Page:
Presentation, marketing, style, slick photos, and turning a clever phrase really do rule the audiophile marketplace. On the eve of the Thanksgiving holiday (and I wish you all a very pleasant one!), I’m mulling over a couple of things that passed my way this week. The first was an email I received from a reader asking whether he should purchase a particular album prepared by the 2xHD company and available through Naxos. I’ve written about their methods and claims previously (click here to read the prior article). I have no doubt that they are doing very good work bringing archived products to customers interested in “hi-res remasters”.
That’s what they call them. Until I went back and revisited their website (which I think is new), I hadn’t heard of this terminology. The message under the High Def Music tab includes a lot of marketing spin…and reference to “the most musical high resolution standard available”, which turns out to be the name of their company, 2xHD. This sort of reminds me of the competing claims issued by exercise companies about their “5-minute” abs workouts vs. another company that tops that by making their workouts only 4-minutes long. I saw an ad for a 30″ ab workout the other day. Maybe I should start another company called 4xHD?
“Not all hi-res remasters are created equal.” Obviously, the company isn’t in the high-resolution music business. They admit this when they describe what they do as creating “hi-res remasters”. They’re taking older analog master tapes and some hi-res digital files and remastering them using very high-end equipment (tubes, dCS converters, Telefunken and Nagra decks, Pyramix DXD/DSD DAW, and Kronos turntables)…and a very convoluted process that “enables us to dig deep in original recordings, to bring out all hidden information, without altering the music in any way. We uncover nuances, warmth, depth of field, and even the air around the musicians.”
“Once you hear HD, you can’t go back to MP3.”
The process involves a lot of transfers and conversions, which we know degrade the fidelity of the music at each turn. Here’s how they describe their “unique process”:
“Recorded in 96 kHz / 24-bit
*Mastered in PCM 352.8 kHz / 24-bit, 192 kHz / 24-bit, 96 kHz / 24-bit and DSD 5.6448 MHz, 2.8224 MHz
This album was mastered using our 2xHD proprietary system. In order to achieve the most accurate reproduction of the original recording we tailor our process specifically for each project, using a selection from our pool of state-of-the-art audiophile components and connectors. The process begins with a transfer to analog from the original 24bits/96kHz resolution master, using cutting edge D/A converters. The analog signal is then sent through a hi-end tube pre-amplifier before being recorded directly in DXD using the dCS905 A/D and the dCS Vivaldi Clock. All connections used in the process are made of OCC silver cable.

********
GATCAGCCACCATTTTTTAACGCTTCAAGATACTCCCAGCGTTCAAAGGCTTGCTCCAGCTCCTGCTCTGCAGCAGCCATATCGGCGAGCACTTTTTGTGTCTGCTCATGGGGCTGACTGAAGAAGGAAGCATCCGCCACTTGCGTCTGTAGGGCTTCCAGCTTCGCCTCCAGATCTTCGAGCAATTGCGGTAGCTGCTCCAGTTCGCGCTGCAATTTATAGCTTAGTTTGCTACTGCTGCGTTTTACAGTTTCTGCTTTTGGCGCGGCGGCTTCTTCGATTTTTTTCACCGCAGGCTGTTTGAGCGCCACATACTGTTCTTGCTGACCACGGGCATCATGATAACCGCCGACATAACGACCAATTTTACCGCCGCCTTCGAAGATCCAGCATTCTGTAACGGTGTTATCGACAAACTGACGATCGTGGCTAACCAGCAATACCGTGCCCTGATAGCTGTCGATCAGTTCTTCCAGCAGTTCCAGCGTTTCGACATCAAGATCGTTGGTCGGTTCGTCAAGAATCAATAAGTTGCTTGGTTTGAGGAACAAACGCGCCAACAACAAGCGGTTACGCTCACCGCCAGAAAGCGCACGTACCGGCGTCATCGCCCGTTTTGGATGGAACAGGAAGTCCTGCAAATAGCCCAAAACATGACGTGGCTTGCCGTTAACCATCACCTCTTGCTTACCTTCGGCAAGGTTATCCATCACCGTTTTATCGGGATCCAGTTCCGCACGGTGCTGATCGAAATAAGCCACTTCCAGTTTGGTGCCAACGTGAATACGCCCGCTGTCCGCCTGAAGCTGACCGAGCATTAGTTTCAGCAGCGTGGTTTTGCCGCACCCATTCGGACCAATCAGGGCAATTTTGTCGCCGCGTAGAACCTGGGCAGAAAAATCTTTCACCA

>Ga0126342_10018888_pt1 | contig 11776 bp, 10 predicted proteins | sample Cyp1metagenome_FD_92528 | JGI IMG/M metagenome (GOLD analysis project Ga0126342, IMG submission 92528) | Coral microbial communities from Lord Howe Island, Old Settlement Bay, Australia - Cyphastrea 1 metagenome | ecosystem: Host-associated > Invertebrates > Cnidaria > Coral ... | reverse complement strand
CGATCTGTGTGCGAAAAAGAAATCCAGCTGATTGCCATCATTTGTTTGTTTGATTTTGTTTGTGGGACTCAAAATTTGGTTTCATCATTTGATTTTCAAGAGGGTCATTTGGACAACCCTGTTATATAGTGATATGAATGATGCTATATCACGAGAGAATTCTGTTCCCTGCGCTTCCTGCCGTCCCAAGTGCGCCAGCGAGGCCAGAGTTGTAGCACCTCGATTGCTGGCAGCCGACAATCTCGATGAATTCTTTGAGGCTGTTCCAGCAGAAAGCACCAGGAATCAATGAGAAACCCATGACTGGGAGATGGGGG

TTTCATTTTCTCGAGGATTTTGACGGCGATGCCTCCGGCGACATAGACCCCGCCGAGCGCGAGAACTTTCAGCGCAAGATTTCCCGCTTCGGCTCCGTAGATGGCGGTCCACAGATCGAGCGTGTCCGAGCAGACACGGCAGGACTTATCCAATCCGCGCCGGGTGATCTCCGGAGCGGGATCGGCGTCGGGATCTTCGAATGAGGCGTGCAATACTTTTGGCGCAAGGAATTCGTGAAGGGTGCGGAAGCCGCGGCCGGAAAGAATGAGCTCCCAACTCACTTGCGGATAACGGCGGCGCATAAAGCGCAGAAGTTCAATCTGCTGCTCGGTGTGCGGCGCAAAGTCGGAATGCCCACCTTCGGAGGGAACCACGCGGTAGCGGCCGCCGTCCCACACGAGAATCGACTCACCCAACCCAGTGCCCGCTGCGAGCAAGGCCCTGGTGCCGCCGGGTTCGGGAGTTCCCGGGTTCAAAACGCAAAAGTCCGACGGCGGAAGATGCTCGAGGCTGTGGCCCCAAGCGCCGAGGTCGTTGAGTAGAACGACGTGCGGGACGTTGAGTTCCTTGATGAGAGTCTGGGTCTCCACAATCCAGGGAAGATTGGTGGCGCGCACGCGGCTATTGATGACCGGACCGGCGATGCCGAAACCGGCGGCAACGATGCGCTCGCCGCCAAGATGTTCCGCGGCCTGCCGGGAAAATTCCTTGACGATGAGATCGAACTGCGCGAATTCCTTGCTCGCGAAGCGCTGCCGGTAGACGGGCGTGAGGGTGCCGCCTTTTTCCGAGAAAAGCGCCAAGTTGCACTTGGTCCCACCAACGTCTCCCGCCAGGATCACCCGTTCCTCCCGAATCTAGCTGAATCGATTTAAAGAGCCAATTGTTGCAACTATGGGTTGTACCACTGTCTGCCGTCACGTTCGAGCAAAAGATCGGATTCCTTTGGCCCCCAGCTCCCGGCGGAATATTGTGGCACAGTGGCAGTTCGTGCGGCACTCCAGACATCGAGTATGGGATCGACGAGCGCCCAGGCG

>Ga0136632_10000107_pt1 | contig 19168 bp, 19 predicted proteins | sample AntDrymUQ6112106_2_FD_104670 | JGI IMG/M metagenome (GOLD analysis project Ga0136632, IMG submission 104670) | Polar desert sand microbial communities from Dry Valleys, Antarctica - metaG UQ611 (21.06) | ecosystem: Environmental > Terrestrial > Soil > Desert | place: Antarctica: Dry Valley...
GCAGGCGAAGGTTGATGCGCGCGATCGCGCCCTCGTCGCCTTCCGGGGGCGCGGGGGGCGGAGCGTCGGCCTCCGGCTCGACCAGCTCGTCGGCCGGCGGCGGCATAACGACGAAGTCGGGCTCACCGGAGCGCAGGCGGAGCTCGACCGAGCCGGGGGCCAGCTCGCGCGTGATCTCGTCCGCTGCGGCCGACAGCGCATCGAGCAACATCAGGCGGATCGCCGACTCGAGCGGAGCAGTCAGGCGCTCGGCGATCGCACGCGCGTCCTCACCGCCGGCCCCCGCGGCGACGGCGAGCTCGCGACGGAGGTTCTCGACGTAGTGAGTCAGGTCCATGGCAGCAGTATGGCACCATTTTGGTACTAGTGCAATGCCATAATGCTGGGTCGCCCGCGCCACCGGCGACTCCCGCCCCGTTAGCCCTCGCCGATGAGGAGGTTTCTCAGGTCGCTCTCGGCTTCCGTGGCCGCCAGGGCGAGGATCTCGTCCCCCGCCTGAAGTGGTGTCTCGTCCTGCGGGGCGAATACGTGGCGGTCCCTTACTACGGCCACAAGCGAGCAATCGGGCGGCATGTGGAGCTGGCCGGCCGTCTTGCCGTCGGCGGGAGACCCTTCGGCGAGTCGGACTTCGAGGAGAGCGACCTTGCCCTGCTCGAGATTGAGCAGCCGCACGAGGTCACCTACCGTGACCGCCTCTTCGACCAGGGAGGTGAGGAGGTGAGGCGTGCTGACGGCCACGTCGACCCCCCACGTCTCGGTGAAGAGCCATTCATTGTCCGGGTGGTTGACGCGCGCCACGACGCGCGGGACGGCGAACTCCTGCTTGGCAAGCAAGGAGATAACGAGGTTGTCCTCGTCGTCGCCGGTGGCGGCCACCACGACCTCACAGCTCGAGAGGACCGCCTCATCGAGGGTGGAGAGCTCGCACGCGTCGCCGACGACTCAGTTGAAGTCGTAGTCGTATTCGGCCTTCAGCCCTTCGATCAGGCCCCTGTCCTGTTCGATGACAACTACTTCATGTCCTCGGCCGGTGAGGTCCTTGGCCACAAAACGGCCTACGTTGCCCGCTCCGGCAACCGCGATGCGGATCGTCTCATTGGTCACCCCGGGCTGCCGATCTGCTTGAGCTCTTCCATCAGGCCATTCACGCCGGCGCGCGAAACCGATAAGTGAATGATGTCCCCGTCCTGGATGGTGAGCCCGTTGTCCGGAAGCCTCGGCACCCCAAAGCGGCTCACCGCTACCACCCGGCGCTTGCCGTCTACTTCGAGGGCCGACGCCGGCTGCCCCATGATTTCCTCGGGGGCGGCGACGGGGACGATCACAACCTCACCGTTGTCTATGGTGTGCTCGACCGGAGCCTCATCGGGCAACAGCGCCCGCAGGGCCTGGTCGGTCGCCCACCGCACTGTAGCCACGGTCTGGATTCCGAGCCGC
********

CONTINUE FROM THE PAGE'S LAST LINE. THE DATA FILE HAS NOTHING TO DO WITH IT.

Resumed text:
DSD and 192kHz/24Bit versions are separately generated, directly from the analog signal.”
A reader asked what I make of this explanation. Let me offer some commentary and I think you can come to your own conclusion.
A project (a Naxos recording) was original captured using PCM at 96 kHz/24-bits. To “improve” the fidelity of that original hi-res music master, 2xHD’s engineers transfers that hi-res file using very good converters (probably the dCS units) to analog tape (which adds noise, flutter etc.) prior to passing the signal through some additional tube equipment before being re-recorded to DXD at 352.8 kHz/24-bits (which is actually PCM once again but without the anti-aliasing filters). They say that they aren’t modifying the sound…so there’s actually no remastering going on. Unless you regard going through all of these formats is equivalent to “remastering”. As a master engineer for 16 years, I don’t consider their convoluted path to be mastering.
The DXD file is then used to generate, “the most popular download HD formats – 24Bits/96kHz, 24Bits/88.2kHz or 24Bits/48kHz. 2xHD also offers 24Bits/176.4kHz or 24Bits/192kHz, as well as DSD and DSD 2 formats for high end download websites.”
“A higher resolution transfer leads to a more open sound and the feeling that there is no ceiling because there is less digital filter.”
Would it surprise you to learn that the best version of the file is the one that Naxos originally recorded? Yep, that version has the most fidelity, the highest dynamic range, the most accurate speed, the best frequency response, and the best internal sample timing.
I found several of the 2xHD Naxos albums on my own iTrax.com website…the original 96 kHz/24-bit files. These files have not suffered through the 2xHD standard process.
I recommended that the reader not purchase the “hi-res remastered” version of the album under consideration. If he wants a bona fide high-res version, download the original.
It occurs to me that I could take my entire catalog of 96 khZ/24-bit masters and copy them to analog tape and then make them available at “any of the popular download formats…including DSD. Are they more valuable when they’ve been sent through a “unique” process? They will sound different.